Across the Eastern Bloc, the budgeted $8 million "adult-oriented melodrama", 'Return To Eden' was a hit in many Iron Curtain countries in 1986. Rebecca Gilling visited Poland at the time told Jenny Cooney, "'Return To Eden' was so popular in Poland that the polling booths changed their hours during the general election so people would be home to watch it. Everywhere we went we were surrounded by people who wanted autographs."

Rebecca was given a tour of Auschwitz, visited the mining village of Katowice where she performed on stage in front of 1200 miners and their families, visited children’s hospital, attended dinners and parties with the Australian ambassador in Poland and appeared on a popular talk show which attracted over 37 million Polish viewers. Rebecca continued, "We had 'minders' who interpreted for us, but we were left alone in the street for 10 minutes and we were almost mobbed. Tony (Pringle) and I went to the art gallery on our only day off and while we were looking at the paintings everyone else was looking at us! It was like living in a goldfish bowl.

"We were warned that our room would be bugged but we kept forgetting, so we probably said some dreadful things. It’s something you take so much for granted living in a country like Australia and it’s a good reminder of how lucky we really are. Polish socialism is not something that I would want to live under. But the Polish people didn’t want to hear the truth about what we thought." 

Until 'Return To Eden', Hal McElroy observed, "No one else in Australia has done melodrama. They have done soap opera which is the next step past melodrama; but with 'Eden' we did, and are doing, melodrama." It was understood "heightened reality" did not require detailed exposition of motivation. Hal McElroy reminded, "People watch television not to be educated, not to be informed, but to be entertained and as a soporific, we have to accept that as an industry. What we set out to do was make unabashed, prime time entertainment. We are not talking prestige television. Over 22 weeks, you can't change people's lives." 

Hal McElroy reportedly pre-sold 22 episodes of the series to the U.S. and the U.K. markets before filming began on April 29 1985 until December 1985. The series went on air in the U.S. in September 1985. Producer Tim Sanders pointed out, "You're never going to hit the mark 100%, every single minute of the day, for 32 weeks." Peta Toppano played Jilly, told Prue MacSween, "I incorporated my fiery Italian background into the role. I think audiences are going to be a bit shocked by Jilly.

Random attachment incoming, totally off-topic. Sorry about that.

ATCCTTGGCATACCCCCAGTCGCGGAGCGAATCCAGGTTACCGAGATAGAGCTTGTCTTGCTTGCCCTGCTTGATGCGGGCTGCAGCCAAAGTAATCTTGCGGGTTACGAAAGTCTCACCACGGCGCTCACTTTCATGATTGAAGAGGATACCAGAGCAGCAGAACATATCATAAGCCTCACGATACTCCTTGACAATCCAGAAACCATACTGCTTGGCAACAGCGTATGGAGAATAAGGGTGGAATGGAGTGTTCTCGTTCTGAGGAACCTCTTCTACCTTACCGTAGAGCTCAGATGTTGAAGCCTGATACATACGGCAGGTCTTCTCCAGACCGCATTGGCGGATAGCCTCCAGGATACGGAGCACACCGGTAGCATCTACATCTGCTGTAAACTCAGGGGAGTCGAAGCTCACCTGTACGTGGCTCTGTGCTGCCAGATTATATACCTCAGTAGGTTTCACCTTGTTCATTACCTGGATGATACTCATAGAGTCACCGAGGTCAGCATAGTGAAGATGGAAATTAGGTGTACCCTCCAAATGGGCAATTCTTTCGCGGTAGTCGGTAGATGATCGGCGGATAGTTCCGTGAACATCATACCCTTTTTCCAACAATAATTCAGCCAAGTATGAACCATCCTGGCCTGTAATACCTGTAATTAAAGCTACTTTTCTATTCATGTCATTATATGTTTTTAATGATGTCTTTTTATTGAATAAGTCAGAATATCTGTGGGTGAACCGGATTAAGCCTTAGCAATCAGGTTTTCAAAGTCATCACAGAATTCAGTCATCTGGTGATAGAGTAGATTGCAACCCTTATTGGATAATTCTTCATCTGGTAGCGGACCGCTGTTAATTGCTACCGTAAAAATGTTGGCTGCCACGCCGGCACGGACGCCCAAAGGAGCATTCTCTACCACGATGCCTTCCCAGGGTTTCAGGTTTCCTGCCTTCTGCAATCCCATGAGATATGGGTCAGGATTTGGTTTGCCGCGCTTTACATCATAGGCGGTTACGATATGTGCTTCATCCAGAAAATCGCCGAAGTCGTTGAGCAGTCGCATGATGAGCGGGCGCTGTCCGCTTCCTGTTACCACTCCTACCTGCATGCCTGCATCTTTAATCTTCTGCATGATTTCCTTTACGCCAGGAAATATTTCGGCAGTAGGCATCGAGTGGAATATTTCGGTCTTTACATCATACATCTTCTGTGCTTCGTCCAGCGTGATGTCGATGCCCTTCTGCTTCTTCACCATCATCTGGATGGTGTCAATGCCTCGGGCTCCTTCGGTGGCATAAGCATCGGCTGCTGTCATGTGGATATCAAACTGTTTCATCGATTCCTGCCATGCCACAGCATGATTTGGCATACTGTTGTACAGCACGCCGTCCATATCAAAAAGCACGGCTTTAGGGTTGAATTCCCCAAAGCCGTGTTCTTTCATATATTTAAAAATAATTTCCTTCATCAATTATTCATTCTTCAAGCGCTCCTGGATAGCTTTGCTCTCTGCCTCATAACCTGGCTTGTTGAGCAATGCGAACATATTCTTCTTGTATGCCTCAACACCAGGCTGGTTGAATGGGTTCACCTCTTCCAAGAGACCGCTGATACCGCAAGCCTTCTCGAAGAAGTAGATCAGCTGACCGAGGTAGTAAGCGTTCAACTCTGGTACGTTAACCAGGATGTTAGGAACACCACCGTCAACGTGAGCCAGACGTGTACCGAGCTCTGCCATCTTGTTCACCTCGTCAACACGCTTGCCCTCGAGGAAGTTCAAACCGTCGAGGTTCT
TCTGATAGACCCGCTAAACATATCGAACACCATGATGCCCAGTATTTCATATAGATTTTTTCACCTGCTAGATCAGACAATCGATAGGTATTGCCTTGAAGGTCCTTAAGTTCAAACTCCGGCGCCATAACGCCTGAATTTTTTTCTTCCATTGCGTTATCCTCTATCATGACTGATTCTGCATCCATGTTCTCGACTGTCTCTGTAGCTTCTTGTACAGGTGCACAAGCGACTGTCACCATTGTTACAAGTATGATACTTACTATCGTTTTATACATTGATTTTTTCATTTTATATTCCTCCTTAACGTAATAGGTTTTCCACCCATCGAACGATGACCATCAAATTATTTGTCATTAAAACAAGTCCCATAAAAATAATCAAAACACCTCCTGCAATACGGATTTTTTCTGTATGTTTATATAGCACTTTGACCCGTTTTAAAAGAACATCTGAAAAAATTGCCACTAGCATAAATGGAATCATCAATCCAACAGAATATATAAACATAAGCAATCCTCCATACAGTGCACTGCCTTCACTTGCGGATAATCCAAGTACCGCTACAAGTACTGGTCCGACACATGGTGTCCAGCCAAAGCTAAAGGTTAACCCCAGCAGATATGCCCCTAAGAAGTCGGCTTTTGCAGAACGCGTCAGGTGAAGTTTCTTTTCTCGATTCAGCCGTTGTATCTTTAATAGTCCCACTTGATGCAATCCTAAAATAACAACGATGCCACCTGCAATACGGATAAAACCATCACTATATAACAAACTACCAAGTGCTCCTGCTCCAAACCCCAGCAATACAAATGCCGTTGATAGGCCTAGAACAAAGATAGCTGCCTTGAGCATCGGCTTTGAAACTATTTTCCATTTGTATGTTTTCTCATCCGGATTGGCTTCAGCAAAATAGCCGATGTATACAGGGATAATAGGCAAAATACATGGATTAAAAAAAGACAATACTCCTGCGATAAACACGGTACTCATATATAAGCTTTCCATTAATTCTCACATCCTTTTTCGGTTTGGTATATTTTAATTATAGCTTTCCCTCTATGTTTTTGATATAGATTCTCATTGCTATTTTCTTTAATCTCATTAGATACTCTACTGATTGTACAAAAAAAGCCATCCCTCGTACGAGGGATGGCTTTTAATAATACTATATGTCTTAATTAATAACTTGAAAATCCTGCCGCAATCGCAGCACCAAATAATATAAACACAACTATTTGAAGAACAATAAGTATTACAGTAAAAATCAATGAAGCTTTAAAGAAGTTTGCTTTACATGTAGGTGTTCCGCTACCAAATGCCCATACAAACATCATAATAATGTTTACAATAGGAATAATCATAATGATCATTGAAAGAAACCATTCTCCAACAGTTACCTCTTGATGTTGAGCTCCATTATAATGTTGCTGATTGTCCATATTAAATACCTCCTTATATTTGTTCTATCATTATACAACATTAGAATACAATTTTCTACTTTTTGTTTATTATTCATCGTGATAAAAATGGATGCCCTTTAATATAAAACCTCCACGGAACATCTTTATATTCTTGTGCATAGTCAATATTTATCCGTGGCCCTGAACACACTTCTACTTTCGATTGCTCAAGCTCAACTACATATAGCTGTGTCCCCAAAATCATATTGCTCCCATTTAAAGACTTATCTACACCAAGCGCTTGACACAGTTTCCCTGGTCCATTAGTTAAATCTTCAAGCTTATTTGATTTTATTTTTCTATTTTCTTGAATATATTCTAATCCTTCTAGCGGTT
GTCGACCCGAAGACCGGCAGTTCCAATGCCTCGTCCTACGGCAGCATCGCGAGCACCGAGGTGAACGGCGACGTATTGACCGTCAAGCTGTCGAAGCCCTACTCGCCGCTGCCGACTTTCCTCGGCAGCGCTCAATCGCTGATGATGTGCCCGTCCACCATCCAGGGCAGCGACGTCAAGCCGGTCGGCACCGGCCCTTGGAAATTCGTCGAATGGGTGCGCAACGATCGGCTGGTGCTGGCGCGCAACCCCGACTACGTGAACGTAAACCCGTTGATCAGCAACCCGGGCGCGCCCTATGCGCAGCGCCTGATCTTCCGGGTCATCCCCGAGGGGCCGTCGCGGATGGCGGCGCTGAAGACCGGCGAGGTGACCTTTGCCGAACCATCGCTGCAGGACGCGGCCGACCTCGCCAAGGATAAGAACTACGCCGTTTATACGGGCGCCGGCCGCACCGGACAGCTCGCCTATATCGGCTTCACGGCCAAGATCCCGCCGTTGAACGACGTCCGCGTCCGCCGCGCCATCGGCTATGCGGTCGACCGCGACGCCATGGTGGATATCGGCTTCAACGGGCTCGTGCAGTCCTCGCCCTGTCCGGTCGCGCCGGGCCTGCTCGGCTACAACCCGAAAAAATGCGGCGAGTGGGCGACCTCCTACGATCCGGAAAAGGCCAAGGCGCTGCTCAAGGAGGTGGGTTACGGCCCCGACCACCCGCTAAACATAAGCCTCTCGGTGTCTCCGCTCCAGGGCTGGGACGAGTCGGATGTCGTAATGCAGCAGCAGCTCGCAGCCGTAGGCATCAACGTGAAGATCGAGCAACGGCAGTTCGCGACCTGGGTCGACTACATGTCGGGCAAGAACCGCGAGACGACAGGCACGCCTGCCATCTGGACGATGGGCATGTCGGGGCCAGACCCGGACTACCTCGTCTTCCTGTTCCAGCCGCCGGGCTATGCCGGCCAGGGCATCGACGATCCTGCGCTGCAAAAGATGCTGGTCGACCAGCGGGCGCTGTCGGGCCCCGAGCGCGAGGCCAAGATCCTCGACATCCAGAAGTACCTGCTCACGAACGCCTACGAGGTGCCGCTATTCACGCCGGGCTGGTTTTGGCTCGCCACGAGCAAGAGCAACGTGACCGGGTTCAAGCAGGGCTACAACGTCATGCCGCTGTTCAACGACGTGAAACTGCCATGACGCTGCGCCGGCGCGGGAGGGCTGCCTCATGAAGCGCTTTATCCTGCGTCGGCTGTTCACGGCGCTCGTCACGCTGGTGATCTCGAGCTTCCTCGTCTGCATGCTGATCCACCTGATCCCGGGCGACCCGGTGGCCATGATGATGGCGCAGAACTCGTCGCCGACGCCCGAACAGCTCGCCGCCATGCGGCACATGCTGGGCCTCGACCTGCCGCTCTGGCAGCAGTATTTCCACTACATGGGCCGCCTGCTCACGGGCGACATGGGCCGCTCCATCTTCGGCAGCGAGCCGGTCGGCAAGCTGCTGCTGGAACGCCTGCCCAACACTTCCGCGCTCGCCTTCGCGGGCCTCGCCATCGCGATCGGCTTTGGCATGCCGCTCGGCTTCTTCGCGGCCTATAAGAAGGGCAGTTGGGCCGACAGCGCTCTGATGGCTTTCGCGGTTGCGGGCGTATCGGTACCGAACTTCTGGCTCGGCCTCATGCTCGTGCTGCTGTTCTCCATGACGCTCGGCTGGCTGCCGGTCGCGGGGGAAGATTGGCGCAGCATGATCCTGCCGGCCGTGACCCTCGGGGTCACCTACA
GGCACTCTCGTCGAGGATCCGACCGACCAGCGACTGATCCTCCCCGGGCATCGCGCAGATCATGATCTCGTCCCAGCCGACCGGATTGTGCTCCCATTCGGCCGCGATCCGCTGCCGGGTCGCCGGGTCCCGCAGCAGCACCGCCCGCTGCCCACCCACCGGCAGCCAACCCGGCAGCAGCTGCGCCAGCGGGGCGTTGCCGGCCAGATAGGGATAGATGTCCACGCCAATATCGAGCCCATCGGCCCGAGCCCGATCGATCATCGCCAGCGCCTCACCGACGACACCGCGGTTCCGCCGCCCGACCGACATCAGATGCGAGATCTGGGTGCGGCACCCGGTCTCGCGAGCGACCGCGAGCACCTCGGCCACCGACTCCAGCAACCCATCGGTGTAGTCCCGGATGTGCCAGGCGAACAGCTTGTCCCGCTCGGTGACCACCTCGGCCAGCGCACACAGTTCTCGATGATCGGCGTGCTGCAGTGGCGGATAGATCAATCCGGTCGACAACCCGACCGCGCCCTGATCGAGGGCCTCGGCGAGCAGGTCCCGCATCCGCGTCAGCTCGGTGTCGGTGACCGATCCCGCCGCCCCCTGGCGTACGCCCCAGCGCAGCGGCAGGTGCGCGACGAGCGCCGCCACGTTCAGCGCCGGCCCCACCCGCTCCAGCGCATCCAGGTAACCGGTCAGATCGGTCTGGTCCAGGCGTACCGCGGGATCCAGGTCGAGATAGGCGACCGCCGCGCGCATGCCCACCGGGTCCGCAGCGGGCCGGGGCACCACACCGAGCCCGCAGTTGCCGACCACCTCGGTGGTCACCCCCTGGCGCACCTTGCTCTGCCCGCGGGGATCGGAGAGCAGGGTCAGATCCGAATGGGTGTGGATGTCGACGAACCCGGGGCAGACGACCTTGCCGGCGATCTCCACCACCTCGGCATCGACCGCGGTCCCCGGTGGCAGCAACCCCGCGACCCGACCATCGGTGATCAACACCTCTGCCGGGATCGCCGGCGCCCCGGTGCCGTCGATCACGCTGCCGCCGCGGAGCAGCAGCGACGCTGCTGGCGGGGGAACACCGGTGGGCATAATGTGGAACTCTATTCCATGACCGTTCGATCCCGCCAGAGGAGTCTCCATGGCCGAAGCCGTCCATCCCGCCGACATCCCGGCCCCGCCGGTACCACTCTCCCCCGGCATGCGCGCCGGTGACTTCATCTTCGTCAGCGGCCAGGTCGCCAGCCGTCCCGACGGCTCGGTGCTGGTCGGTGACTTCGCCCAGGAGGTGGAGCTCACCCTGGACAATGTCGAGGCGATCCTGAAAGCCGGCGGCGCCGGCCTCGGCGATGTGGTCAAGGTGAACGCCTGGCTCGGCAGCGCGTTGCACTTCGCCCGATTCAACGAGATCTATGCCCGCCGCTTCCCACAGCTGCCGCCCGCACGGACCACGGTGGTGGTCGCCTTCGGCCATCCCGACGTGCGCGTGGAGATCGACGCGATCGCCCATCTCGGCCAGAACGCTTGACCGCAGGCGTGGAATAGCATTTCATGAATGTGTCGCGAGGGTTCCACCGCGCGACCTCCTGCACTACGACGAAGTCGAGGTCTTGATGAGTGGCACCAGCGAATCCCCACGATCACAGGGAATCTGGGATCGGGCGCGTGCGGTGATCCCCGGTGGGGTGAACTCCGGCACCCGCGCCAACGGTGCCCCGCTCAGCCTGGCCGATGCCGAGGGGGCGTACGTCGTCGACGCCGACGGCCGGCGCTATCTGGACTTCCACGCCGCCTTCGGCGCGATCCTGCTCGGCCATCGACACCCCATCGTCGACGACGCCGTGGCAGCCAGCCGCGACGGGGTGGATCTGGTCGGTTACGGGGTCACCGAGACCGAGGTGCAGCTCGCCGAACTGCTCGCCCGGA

"Jilly has been stewing and plotting in prison for the past 7 years. It's been a gem of a role. I think that initially people will think that this was Wendy's (Hughes) role (from the 1983 mini-series), but then they’ll dismiss that and concentrate on what I’m doing, which is totally different from what she did. Only the character’s name is the same." Daniel Abineri as Jake Saunders acknowledged, “You’ve got to hand it to the producers for pulling it all together. It was a major TV series, a big gamble and at least they’ve satisfied the overseas market. I knew when I was signed for 'Return To Eden' that I couldn’t muck it up because it was going to be seen all around the world."

Tim Sanders stated,  "The whole thrust of the show is very much Australian. Ours is a totally original idea that developed here locally. The only similarities that one would draw are the common denominators of wealth, glamor, power, big business - the ones that are implicit to the story. When we set this up it was as a new series, not as just a sequel to the mini-series. It was very much planned in its own right and we consider it to be unique because it didn't follow any previous patterns of other series here.

"Where the others shoot 2 hours a week on their budgets, we were inclined to shoot 30 minutes a week. Elements like music, with the whole show originally scored by Brian May, and the wardrobe and sets all had priority and we spent a lot of money on them (reportedly over $2 million). We bought our own luxury cars so we didn't have taxi arrivals or obvious hire cars ... the whole thing was conceptually geared to produce what audiences would expect from a world such as this. It will stand on its own as a high quality series in Australia."

It was noted the 1983 mini-series broke ratings records in Australia, the U.K. and in the U.S. The mini-series was then sold for almost $4 million to Worldvision for American distribution and Paramount which sold 'Return To Eden' to the U.K., Italy, Finland, The Netherlands, Switzerland, Malta, Monaco, Panama and Ecuador. Before 1986, the mini-series had been seen by some 300 million viewers in over 30 countries. 

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